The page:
MDA 2024: Vatiquinone may help extend FA patients’ ability to walk

Better balance, longer standing ability seen for those on therapy in trial

Lindsey Shapiro, PhD avatar

by Lindsey Shapiro, PhD |

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The abbreviation MDA, for Muscular Dystrophy Association, is shown against a backdrop of scattered prescription medicine capsules.

Treatment with vatiquinone significantly slowed declines in upright stability among children and young adults with Friedreich’s ataxia (FA) in a clinical trial, leading researchers to predict it could delay the loss of patients’ ability to walk (ambulation) by about nine months.

While the MOVE-FA clinical trial failed to meet its main goal of achieving a significant slowing of overall disease progression with vatiquinone, its team of researchers now suggest that the findings of some new analyses may ultimately be more important for patients.

The researchers noted that the evaluation of upright stability might be a more sensitive measure to capture meaningful changes that might predict ambulation loss or preservation in this group — especially given that preserving the ability to walk is a key goal in FA management.

The findings of the analyses were detailed in a poster titled “Improvement in Upright Stability subscale of mFARS with Vatiquinone Treatment in MOVE-FA: a Phase 3, Double-blind, Placebo-controlled Trial.” The poster was presented at the Muscular Dystrophy Association’s MDA Clinical & Scientific Conference, held last week in Florida and virtually.

Vatiquinone is a small molecule designed to enter the brain and block activity of 15-lipoxygenase, an enzyme involved in signaling pathways that control neuroinflammation and oxidative stress, a type of cellular damage that’s implicated in FA.

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Fatigue, upright stability improvements seen in MOVE-FA

The Phase 2/3 MOVE-FA study (NCT04577352) enrolled 146 FA patients, ages 7 and older, who retained their ability to walk short distances with or without assistance and who could swallow capsules. The participants were randomly assigned to receive oral vatiquinone capsules, at a weight/age-based dose, or a placebo three times daily for 72 weeks, or about 17 months.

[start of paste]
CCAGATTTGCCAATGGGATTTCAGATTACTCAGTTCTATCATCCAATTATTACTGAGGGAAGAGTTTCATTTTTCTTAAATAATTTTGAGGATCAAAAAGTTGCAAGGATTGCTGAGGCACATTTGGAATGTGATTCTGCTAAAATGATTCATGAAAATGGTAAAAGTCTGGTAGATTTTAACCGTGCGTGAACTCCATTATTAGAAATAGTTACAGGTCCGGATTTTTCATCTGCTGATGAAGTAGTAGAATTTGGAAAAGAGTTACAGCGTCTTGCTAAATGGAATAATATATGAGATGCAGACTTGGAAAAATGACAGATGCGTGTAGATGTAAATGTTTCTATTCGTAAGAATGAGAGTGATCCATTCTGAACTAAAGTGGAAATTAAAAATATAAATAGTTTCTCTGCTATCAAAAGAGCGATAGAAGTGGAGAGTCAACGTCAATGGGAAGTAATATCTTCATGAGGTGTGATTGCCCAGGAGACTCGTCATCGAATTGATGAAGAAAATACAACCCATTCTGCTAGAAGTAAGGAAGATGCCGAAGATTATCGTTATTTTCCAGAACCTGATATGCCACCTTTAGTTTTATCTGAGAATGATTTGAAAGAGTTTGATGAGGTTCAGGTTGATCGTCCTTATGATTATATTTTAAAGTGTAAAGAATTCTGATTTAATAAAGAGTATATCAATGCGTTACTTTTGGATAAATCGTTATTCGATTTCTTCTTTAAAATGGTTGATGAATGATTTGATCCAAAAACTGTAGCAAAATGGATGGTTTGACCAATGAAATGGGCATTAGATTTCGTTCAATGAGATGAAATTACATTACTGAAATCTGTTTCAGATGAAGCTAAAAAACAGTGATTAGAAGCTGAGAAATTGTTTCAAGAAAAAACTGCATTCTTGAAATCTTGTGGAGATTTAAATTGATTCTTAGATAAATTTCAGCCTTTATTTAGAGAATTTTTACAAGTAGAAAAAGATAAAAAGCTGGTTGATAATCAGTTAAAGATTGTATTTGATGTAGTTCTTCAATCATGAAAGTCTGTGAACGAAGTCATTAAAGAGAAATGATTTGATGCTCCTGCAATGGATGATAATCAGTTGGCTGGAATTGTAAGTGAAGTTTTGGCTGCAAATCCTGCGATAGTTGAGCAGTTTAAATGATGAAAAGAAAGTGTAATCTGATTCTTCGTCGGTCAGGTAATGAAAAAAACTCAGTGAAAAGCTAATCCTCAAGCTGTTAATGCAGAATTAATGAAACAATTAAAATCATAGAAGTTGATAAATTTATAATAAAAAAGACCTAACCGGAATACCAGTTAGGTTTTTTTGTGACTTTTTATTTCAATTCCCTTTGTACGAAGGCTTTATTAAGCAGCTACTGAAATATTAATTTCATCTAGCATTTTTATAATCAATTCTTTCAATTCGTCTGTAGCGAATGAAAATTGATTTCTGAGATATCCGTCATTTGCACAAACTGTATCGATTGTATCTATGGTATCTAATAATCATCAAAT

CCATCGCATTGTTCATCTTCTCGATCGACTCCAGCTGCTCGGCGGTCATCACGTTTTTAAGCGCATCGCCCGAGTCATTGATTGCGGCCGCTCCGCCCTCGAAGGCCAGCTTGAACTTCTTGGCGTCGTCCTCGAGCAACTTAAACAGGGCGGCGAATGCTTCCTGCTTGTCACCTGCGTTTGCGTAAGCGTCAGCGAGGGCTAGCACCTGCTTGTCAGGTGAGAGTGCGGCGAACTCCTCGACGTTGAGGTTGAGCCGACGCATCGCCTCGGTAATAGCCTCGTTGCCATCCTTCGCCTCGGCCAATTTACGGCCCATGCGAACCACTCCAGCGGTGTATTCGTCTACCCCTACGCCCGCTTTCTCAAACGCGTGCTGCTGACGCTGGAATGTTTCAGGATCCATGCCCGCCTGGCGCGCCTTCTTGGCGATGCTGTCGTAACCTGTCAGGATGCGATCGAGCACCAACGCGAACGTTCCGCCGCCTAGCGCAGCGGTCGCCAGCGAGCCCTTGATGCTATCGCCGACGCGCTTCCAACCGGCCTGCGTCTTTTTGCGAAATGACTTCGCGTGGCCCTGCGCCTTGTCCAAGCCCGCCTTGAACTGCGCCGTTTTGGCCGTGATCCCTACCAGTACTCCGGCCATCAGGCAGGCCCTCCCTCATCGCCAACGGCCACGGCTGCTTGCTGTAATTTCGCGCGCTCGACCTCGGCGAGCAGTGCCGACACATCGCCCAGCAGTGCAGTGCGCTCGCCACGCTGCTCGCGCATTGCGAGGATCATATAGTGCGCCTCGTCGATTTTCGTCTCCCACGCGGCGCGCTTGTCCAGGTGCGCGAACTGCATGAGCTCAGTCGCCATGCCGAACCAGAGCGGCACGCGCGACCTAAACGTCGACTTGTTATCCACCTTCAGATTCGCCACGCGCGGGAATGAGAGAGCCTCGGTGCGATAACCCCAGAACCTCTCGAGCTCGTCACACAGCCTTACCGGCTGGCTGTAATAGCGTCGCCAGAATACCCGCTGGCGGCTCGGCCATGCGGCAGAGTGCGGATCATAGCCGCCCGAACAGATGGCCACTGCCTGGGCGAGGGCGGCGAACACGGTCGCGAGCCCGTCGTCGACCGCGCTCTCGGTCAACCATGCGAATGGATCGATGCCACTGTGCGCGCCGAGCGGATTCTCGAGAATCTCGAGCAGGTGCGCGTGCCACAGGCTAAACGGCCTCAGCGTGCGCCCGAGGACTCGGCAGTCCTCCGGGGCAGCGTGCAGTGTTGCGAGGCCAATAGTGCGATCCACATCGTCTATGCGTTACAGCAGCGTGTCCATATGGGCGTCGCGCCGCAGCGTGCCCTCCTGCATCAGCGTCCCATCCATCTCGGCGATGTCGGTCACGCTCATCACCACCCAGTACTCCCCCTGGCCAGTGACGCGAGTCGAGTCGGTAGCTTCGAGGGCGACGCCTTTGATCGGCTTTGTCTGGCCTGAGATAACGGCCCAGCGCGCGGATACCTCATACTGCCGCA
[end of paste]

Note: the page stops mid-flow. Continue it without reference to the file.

The trial’s main goal was to determine whether vatiquinone significantly slowed disease progression relative to the placebo among 7- to 21-year-old ambulatory patients, as assessed by changes in overall scores on the modified Friedreich Ataxia Rating Scale (mFARS).

While vatiquinone slowed mFARS progression by 1.6 points compared to the placebo in these patients, the difference was not statistically significant and the trial failed to meet its main goal.

The treatment did, however, demonstrate a significant benefit relative to the placebo in terms of fatigue reduction and function in the upright stability subscale (USS) of the mFARS.

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Balance is key to ability to walk, researchers note

Data from the FA Clinical Outcome Measures Study (FACOMS) — the largest existing natural history database of FA patients — indicate that the USS, which measures functions related to balance, stance, and mobility, is the main driver of declines in overall mFARS scores for ambulatory patients between the ages of 10 and 21.

That makes it a “relevant metric of disease progression in younger, ambulatory FA patients,” the researchers wrote.

When the team further explored changes in the USS among MOVE-FA trial participants, they found that USS was the only mFARS subscale where disease progression was observed in the placebo group after 72 weeks in the trial. In other measures, functions including the ability to speak and swallow (bulbar function) remained stable, as did upper limb and lower limb function. Those findings were consistent with the natural history of FA.

The USS captures specific tasks related to stance and balance that are mini-milestones of disease progression, with abilities lost in a defined pattern that precedes a person’s loss of independent walking ability.

An FA patient tends to first lose the ability to stand with the feet apart and eyes closed. Next, the ability to stand with the feet together is lost, followed by the loss of ability to stand with the feet apart and eyes open, and finally, loss of ability to walk.

Vatiquinone treatment delayed those first two milestones. Additional analyses of FACOMS data indicated that for each point preserved in the USS, the loss of walking ability is delayed by an estimated 6.9 months.

Vatiquinone treatment resulted in clinically meaningful and statistically significant treatment effects on [a key rating scale that is] a sensitive and predictive endpoint for risk of loss of ambulation, prevention of which is a key goal for therapy in ambulatory FA patients.

Applying that to the MOVE-FA participants, vatiquinone was found to slow the rate of USS declines by 0.8 points per year relative to the placebo. The 1.26-point difference between the groups after 72 months corresponds to about a nine-month delay in the loss of ambulation.

“Vatiquinone treatment resulted in clinically meaningful and statistically significant treatment effects on the USS, a sensitive and predictive endpoint for risk of loss of ambulation, prevention of which is a key goal for therapy in ambulatory FA patients,” the researchers wrote in the study abstract.

MOVE-FA participants who completed the main trial had the option to enter into an open-label extension phase, where all will receive vatiquinone for an additional six months.